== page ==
David Loeb, MD, PhD

Funded by the Dick Vitale Pediatric Cancer Research Fund

Ewing sarcoma is the second most common bone tumor in children, adolescents, and young adults.  Patients who are diagnosed with a tumor that has not spread are usually cured.  Those who are diagnosed with metastases (the tumor has spread from its initial location) are rarely cured despite decades of clinical trials and intensifying treatment regimens aimed at improving their survival.  In preliminary animal experiments, we found that a drug called DFMO, already approved by the FDA for the treatment of African Sleeping Sickness, can inhibit Ewing sarcoma metastasis.  We will test the hypothesis that DFMO acts by interfering with critical metabolic pathways in tumor cells, that it is safe to combine DFMO with chemotherapy, and that the combination of DFMO and chemotherapy will work better than chemotherapy alone in prolonging the lives of mice with Ewing sarcoma.  Assuming we can show that the combination of DFMO and chemotherapy is better than chemotherapy alone in our mouse model, this will provide the rationale for future clinical trials testing the effectiveness of adding DFMO to standard chemotherapy regimens for Ewing sarcoma patients.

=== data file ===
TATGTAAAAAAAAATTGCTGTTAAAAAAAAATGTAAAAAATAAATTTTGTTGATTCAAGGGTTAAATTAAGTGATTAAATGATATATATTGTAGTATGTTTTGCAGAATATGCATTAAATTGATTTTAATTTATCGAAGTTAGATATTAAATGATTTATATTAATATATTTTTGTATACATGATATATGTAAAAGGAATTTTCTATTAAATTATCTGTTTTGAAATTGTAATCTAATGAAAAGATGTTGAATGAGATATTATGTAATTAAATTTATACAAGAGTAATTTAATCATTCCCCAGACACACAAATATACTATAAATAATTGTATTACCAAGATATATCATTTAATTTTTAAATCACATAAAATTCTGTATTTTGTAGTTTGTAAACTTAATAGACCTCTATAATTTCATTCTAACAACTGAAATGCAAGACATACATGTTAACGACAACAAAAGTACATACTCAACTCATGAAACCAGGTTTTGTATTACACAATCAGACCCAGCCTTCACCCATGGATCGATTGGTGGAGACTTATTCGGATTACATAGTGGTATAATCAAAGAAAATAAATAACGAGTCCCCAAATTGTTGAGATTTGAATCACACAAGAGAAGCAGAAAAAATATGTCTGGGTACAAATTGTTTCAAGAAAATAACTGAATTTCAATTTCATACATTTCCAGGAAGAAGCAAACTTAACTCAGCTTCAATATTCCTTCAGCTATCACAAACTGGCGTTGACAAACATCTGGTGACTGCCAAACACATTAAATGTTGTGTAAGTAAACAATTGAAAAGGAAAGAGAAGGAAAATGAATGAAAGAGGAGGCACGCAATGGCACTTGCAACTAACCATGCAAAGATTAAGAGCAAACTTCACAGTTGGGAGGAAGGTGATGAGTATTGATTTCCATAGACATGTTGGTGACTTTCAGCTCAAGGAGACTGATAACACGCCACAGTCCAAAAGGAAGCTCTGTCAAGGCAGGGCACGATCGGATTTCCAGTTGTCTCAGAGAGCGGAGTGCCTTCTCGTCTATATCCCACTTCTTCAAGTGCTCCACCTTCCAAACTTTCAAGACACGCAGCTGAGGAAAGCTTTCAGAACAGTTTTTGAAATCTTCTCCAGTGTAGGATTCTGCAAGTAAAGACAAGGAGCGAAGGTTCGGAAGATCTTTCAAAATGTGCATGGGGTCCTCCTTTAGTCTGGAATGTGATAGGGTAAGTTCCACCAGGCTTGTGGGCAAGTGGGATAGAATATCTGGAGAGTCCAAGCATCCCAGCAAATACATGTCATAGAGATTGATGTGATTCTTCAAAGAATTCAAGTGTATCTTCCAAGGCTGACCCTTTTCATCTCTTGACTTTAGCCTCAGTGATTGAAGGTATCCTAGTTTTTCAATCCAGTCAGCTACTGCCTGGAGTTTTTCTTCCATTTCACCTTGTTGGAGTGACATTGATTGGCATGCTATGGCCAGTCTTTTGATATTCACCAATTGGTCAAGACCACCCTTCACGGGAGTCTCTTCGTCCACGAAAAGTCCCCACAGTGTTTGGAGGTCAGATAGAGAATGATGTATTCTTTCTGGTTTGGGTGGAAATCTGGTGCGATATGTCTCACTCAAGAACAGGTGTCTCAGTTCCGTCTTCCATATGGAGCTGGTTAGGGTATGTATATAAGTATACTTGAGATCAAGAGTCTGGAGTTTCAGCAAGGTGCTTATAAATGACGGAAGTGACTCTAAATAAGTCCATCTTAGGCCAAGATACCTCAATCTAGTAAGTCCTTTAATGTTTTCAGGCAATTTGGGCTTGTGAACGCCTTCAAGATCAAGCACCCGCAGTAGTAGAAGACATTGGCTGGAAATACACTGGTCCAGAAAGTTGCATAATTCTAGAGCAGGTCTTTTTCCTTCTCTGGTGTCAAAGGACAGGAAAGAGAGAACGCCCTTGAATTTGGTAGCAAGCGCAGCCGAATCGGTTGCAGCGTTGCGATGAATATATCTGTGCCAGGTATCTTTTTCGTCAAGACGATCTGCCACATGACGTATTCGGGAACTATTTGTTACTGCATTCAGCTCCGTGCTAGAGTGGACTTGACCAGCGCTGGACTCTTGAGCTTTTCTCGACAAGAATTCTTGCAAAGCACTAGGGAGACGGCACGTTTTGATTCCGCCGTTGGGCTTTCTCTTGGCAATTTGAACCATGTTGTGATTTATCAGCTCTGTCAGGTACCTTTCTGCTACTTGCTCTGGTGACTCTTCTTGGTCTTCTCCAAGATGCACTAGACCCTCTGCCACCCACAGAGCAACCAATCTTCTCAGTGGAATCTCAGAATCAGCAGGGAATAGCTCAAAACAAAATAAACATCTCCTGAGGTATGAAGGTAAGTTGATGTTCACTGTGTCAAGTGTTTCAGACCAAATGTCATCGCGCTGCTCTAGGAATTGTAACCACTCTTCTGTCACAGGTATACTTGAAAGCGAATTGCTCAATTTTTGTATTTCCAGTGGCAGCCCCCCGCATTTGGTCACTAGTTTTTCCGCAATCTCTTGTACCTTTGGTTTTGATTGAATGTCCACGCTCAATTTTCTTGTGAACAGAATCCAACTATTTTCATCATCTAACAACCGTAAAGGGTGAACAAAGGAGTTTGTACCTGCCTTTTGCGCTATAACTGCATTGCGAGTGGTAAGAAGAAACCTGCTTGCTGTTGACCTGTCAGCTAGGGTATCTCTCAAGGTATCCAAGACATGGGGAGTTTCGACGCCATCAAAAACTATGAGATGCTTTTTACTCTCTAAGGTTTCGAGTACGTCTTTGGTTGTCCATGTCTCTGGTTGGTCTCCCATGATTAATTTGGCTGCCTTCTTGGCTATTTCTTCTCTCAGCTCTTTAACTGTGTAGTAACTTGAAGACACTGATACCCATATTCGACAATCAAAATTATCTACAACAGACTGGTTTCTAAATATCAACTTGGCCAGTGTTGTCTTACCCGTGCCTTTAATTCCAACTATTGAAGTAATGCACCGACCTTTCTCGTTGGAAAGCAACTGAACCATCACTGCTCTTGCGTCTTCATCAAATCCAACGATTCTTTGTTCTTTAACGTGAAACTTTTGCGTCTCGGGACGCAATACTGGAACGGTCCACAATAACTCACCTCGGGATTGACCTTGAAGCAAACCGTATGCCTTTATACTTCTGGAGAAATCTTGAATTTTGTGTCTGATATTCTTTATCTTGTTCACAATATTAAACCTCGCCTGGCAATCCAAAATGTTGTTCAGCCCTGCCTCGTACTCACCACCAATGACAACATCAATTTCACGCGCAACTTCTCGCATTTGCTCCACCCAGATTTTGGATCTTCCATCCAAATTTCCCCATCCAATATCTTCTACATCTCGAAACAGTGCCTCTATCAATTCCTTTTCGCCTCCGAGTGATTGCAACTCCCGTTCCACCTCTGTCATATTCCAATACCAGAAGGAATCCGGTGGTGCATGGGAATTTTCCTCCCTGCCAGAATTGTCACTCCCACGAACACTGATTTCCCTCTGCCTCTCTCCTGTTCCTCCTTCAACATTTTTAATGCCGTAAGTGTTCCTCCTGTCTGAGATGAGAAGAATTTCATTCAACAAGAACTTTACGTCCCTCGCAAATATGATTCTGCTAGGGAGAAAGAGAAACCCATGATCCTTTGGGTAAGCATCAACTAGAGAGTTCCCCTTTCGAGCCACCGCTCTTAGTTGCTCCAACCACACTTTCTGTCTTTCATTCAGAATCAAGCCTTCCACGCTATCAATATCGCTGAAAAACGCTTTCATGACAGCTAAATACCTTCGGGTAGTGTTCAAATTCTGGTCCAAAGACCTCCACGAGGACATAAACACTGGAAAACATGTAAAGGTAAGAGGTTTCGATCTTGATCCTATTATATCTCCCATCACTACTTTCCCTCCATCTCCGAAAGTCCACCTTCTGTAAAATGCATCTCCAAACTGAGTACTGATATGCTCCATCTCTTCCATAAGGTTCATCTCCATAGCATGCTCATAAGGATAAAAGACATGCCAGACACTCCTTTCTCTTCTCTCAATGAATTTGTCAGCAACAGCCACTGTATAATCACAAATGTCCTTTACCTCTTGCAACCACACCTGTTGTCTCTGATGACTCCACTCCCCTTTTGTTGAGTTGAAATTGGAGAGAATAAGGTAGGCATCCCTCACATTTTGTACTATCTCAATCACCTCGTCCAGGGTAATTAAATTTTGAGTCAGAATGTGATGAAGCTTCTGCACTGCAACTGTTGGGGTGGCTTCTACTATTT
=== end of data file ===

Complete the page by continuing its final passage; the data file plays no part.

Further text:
Location: Albert Einstein Cancer Center -
Proposal: Targeting Urea Cycle Dysfunction to Prevent and Treat Ewing Sarcoma Metastasis
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